How to Avoid the 3 Biggest Mistakes New Option Sellers Make
The latest round of stock market turmoil has many former “traditional” investors finally venturing outside the box of “buy and hold” in search of alternative investments. Dipping your toe into the Option Selling game can be a good way to start enjoying the benefits of premium collecting without worrying about stock market direction anymore. This is especially true if your premium is coming from the higher premium, lower margin commodities options.
However, commodities are a different ballgame from stocks. Beginners tend to make common mistakes that can end up costing them a “tuition” to learn the ropes of this new asset class. To help you avoid these (and cut down or eliminate your entry fee), we’ve compiled the top three beginner mistakes and explained how you can avoid them.
Top 3 Beginners Mistakes for Option Sellers
#1 Over Positioning
New Option Sellers often make the mistake of taking too many positions, either in one market or in their overall account.
Stock traders have grown up with the concept of having all of their money “working for them” in the market.
They duplicate this philosophy when they transition to commodities. But they’re making a mistake. Commodities options offer high premiums and low margins because of built in leverage. While this can provide bigger returns, it also means care must be taken to avoid downside risk and fluctuations in margin requirements.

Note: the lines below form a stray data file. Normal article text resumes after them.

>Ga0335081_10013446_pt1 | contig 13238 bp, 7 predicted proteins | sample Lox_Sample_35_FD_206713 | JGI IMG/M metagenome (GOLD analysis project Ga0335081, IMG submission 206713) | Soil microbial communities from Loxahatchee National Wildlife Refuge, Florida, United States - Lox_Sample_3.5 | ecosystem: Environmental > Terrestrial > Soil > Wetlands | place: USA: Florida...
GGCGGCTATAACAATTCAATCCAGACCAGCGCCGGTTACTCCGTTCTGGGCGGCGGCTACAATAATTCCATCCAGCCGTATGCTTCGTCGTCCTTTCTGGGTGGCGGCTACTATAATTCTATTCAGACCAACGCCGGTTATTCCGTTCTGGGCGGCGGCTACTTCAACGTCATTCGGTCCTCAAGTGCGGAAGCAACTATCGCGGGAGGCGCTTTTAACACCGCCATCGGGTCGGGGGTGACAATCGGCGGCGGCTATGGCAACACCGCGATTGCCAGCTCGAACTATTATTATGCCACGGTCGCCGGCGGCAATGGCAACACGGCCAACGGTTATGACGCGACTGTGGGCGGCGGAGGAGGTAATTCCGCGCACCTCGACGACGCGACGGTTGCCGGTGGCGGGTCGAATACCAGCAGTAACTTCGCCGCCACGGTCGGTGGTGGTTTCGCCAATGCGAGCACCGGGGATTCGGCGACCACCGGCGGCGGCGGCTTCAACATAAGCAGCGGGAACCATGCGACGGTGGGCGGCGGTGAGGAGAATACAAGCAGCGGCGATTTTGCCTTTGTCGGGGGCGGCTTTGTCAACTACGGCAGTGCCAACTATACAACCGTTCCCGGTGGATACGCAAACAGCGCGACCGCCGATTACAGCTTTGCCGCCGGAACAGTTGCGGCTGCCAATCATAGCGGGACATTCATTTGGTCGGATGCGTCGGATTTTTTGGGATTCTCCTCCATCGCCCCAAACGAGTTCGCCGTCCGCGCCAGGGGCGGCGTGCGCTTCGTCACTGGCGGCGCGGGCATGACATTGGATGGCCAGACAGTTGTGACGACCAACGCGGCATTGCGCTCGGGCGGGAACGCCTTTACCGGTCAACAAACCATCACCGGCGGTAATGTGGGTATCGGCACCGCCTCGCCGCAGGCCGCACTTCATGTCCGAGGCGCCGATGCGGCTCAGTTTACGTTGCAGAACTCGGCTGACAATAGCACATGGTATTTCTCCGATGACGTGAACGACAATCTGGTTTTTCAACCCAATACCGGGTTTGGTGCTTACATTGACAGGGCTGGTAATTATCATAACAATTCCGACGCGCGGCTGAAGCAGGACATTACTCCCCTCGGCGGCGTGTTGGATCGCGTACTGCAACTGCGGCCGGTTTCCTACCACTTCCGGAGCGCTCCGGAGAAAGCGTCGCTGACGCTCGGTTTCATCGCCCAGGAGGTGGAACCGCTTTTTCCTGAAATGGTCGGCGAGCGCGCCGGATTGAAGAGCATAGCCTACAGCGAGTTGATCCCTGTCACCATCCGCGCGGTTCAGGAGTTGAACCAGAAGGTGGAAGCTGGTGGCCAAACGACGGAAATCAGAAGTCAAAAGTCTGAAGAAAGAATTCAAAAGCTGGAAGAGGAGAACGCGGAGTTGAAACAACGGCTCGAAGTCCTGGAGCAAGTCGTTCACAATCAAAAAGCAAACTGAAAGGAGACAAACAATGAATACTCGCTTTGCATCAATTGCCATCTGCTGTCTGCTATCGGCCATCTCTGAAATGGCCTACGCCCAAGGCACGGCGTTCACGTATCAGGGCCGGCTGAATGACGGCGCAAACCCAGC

#2 Selling too Close to the Money
Stock Option Sellers are used to selling one or two strike prices out of the money. But in commodities, you don’t have to do that. In this asset class, there are strikes available, 20, 30, 50 sometimes even 100% out of the money. Stock option sellers exploring selling commodities options often make the mistake of selling close to the money, short term options. Their reasoning is that they will get the fastest time decay this way. But one hiccup in the underlying and their options are in the money – a place you want to avoid.
#3 Not Having an Exit Plan
This may sound self evident. But you would be surprised to see how many otherwise disciplined investors jump into commodities option selling without a plan. Selling the option and then “watching it” is not a plan. Sure, most of the time it expires quietly. But when they do get one moving against them, it becomes a “what do I do now” situation. That often leads to emotional trading – which usually leads to a loss bigger than it needed to be.
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Michael Gross is Director of Research at OptionSellers.com and co-author of McGraw-Hills The Complete Guide to Option Selling, 3rd Edition. To learn more about managed option selling portfolios at OptionSellers.com, visit http://www.optionsellers.com/investors-discovery-kit/